The legislature saw two lawmakers’ seats vacated during the session. On Feb. 21, then-Rep. Diego Hernandez (D-Portland), chose to resign rather than face expulsion after a panel of lawmakers found he had sexually harassed three female colleagues and created a hostile work environment.
Another lawmaker in hot water as a result of sexual harassment allegations was Rep. Brad Witt (D-Clatskanie). Witt was removed from his role as chair of the Agriculture and Natural Resources Committee by House Speaker Tina Kotek (D-Portland) on June 7 after Rep. Vikki Breese-Iverson (R-Prineville) filed a formal harassment complaint about text messages Witt sent in April. The Oregon House Committee on Conduct found Witt had violated Rule 27, which prohibits discrimination and harassment in the statehouse, during a June 1 meeting.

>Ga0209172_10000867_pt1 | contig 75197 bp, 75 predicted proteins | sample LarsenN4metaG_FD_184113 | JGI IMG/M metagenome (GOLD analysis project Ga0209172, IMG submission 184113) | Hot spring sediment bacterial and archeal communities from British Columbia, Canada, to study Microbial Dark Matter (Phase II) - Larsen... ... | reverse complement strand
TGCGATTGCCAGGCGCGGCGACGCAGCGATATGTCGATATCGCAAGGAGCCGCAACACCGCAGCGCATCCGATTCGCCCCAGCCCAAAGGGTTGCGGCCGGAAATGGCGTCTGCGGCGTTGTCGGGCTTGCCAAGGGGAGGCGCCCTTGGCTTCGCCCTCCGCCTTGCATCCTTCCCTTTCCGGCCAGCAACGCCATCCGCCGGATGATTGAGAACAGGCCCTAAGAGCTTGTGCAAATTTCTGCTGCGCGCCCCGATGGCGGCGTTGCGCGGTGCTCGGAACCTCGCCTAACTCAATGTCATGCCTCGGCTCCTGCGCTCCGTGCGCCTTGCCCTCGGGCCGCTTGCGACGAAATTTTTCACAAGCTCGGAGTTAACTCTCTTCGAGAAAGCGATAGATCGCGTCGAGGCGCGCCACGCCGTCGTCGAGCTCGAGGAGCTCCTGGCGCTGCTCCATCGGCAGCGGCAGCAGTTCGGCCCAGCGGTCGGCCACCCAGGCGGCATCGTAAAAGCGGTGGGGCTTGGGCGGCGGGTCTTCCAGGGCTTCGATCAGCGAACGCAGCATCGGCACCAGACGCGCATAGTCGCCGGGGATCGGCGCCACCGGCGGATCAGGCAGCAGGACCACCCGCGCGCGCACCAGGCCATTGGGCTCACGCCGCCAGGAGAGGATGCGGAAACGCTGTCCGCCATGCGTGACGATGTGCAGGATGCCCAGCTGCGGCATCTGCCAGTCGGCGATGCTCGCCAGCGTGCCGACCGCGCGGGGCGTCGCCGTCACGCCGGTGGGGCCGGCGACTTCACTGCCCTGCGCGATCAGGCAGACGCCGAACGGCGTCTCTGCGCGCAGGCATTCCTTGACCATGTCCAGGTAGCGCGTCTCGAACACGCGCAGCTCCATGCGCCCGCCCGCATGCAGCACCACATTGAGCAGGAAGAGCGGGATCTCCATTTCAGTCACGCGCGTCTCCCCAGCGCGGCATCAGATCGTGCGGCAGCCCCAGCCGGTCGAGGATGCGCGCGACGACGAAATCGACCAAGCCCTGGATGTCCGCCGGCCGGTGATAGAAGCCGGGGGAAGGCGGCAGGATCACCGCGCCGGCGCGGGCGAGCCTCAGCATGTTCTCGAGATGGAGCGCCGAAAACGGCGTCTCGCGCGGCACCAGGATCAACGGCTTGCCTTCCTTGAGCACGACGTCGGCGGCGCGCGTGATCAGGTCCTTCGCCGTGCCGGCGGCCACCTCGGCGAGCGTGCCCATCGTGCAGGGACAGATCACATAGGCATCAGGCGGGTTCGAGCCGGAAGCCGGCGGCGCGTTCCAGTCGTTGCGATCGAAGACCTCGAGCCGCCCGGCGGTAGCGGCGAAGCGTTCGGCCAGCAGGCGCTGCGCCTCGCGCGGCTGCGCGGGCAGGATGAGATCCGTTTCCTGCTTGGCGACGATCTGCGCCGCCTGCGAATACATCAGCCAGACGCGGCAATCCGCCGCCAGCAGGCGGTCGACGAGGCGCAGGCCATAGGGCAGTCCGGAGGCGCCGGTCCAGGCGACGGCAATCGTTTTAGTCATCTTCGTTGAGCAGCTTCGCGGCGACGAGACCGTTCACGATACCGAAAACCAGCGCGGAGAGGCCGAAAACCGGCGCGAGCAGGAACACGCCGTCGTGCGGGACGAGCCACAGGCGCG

Then-Rep. Mike Nearman (R-Independence), became the first state representative expelled in state history after footage surfaced on June 4 that showed him helping plan what he called “Operation Hall Pass,” which culminated in him opening a door for armed far-right protesters to breach the statehouse on Dec. 21 during a special session. Nearman had already been stripped of his committee assignments after the footage of him opening the door for the protesters surfaced in January.
After footage indicated the act was pre-meditated, each of his republican colleagues called on him to resign in a June 7 letter. He was expelled less than one week later on June 10 and represented the only vote against the motion to expel.